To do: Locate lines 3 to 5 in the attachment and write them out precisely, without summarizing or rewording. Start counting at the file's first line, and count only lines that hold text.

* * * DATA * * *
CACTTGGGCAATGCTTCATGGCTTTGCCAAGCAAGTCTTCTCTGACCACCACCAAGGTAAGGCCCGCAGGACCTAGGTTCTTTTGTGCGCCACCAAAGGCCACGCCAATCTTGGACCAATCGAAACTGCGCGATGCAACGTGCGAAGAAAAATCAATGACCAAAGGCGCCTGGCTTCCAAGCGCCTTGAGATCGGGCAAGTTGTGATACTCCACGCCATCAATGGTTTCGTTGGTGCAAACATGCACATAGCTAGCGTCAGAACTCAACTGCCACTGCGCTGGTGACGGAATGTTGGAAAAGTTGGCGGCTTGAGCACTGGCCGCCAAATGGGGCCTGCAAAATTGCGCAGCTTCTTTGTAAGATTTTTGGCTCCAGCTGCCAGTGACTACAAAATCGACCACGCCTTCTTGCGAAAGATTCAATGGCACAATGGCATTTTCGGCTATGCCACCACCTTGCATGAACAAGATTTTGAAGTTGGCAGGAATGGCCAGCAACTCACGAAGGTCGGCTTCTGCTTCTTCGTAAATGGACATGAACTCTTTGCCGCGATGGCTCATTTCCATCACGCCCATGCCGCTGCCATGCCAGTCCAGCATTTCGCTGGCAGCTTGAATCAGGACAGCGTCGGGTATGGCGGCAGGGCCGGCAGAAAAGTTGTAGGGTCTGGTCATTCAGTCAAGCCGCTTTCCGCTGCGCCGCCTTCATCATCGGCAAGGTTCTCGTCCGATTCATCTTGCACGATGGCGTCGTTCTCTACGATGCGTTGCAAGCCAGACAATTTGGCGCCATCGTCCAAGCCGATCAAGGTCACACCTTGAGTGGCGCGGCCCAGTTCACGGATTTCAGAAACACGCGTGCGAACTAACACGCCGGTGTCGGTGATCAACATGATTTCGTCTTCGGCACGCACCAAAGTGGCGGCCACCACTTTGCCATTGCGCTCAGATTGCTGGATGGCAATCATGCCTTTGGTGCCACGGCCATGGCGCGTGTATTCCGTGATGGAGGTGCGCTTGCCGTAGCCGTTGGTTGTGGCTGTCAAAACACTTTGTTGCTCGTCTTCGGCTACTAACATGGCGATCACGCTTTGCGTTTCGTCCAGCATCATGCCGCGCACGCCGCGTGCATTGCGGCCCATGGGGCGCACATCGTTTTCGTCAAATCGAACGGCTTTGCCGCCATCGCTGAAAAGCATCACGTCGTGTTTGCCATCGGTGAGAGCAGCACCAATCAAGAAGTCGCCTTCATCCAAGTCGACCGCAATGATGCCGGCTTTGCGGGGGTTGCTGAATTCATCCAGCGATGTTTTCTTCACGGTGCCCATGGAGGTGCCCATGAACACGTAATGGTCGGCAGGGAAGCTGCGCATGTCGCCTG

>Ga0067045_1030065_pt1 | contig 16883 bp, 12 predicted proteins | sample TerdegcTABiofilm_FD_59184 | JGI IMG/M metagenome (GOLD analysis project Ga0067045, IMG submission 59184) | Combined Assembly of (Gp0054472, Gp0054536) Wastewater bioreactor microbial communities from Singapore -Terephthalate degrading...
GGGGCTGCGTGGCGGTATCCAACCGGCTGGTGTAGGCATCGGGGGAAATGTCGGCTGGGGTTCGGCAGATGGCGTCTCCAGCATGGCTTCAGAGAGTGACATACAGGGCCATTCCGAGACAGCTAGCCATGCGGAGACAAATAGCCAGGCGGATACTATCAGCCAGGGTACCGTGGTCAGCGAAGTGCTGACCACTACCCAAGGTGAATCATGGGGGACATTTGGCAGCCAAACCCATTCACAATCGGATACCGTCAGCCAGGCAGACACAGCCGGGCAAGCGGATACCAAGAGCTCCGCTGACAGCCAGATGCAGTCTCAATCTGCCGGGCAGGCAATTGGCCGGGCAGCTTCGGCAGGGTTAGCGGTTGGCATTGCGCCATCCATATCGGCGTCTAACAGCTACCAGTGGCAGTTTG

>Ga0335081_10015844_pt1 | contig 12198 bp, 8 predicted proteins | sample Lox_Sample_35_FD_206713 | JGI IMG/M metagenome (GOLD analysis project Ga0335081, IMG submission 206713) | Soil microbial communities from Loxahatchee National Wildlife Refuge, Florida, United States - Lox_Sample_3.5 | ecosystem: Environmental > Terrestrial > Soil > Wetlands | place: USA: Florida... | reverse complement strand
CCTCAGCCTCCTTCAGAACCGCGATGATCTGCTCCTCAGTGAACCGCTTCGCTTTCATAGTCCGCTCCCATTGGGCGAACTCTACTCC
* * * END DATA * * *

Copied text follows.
GGGGCTGCGTGGCGGTATCCAACCGGCTGGTGTAGGCATCGGGGGAAATGTCGGCTGGGGTTCGGCAGATGGCGTCTCCAGCATGGCTTCAGAGAGTGACATACAGGGCCATTCCGAGACAGCTAGCCATGCGGAGACAAATAGCCAGGCGGATACTATCAGCCAGGGTACCGTGGTCAGCGAAGTGCTGACCACTACCCAAGGTGAATCATGGGGGACATTTGGCAGCCAAACCCATTCACAATCGGATACCGTCAGCCAGGCAGACACAGCCGGGCAAGCGGATACCAAGAGCTCCGCTGACAGCCAGATGCAGTCTCAATCTGCCGGGCAGGCAATTGGCCGGGCAGCTTCGGCAGGGTTAGCGGTTGGCATTGCGCCATCCATATCGGCGTCTAACAGCTACCAGTGGCAGTTTG

>Ga0335081_10015844_pt1 | contig 12198 bp, 8 predicted proteins | sample Lox_Sample_35_FD_206713 | JGI IMG/M metagenome (GOLD analysis project Ga0335081, IMG submission 206713) | Soil microbial communities from Loxahatchee National Wildlife Refuge, Florida, United States - Lox_Sample_3.5 | ecosystem: Environmental > Terrestrial > Soil > Wetlands | place: USA: Florida... | reverse complement strand
CCTCAGCCTCCTTCAGAACCGCGATGATCTGCTCCTCAGTGAACCGCTTCGCTTTCATAGTCCGCTCCCATTGGGCGAACTCTACTCC